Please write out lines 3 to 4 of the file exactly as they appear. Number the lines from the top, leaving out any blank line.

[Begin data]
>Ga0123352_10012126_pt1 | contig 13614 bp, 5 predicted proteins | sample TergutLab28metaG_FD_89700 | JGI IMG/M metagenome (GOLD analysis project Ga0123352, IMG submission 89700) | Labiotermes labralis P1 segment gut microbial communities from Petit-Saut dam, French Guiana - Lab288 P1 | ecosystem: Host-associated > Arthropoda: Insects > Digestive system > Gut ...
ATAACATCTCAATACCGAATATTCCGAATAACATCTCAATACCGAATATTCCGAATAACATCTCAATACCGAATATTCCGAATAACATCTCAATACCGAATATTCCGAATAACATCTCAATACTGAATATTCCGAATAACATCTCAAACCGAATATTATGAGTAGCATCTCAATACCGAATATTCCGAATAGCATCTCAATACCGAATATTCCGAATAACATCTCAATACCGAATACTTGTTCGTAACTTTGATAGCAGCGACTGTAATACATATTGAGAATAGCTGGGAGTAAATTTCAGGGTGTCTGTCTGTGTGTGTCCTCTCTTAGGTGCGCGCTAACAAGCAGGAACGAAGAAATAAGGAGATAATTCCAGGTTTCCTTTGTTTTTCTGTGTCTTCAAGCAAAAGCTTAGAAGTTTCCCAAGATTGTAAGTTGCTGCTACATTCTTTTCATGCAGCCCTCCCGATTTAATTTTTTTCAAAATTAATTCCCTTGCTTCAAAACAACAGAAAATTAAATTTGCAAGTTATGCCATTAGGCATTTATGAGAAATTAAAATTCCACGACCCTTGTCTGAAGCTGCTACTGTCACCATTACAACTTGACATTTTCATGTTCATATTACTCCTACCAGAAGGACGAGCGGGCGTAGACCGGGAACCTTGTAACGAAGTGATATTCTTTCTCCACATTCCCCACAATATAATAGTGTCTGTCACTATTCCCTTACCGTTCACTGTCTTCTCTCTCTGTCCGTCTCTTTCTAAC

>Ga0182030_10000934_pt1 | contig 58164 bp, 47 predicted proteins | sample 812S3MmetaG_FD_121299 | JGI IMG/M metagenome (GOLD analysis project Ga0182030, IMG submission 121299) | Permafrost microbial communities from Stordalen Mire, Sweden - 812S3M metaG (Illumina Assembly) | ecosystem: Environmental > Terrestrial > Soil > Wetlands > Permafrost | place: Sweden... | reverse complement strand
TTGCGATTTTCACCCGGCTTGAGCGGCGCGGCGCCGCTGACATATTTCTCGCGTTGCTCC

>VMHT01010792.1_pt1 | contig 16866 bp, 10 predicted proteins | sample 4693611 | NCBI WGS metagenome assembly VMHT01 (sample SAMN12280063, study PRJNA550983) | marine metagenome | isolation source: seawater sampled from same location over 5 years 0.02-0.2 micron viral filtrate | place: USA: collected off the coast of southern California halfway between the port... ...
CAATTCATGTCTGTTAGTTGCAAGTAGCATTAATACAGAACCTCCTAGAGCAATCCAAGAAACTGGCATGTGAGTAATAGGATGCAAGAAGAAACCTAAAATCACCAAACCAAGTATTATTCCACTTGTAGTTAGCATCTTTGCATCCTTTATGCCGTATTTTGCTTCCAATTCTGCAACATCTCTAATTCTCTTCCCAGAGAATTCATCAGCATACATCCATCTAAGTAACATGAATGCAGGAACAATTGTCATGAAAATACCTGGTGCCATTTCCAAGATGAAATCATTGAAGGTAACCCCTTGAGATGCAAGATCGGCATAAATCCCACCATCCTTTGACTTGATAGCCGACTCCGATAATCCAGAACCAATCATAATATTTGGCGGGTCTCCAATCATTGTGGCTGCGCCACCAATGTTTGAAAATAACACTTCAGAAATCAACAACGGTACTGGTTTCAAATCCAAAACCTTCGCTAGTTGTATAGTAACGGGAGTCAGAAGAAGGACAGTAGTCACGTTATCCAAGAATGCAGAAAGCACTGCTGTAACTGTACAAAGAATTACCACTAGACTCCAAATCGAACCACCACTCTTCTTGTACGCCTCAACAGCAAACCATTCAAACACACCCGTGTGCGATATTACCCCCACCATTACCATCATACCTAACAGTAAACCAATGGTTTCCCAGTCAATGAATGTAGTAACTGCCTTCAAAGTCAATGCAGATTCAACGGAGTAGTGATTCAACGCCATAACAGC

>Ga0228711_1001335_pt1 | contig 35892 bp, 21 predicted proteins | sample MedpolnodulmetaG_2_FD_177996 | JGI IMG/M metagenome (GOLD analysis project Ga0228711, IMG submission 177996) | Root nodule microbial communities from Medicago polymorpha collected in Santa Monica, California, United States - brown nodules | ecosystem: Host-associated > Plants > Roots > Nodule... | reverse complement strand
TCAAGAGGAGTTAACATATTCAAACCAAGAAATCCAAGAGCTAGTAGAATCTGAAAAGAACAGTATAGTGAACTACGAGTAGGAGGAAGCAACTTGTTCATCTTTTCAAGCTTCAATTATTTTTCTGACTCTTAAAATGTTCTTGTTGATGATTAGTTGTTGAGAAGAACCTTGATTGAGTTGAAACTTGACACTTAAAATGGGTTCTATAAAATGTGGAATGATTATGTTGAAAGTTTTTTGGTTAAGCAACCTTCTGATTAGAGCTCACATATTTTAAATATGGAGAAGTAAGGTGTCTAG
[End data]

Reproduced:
>Ga0182030_10000934_pt1 | contig 58164 bp, 47 predicted proteins | sample 812S3MmetaG_FD_121299 | JGI IMG/M metagenome (GOLD analysis project Ga0182030, IMG submission 121299) | Permafrost microbial communities from Stordalen Mire, Sweden - 812S3M metaG (Illumina Assembly) | ecosystem: Environmental > Terrestrial > Soil > Wetlands > Permafrost | place: Sweden... | reverse complement strand
TTGCGATTTTCACCCGGCTTGAGCGGCGCGGCGCCGCTGACATATTTCTCGCGTTGCTCC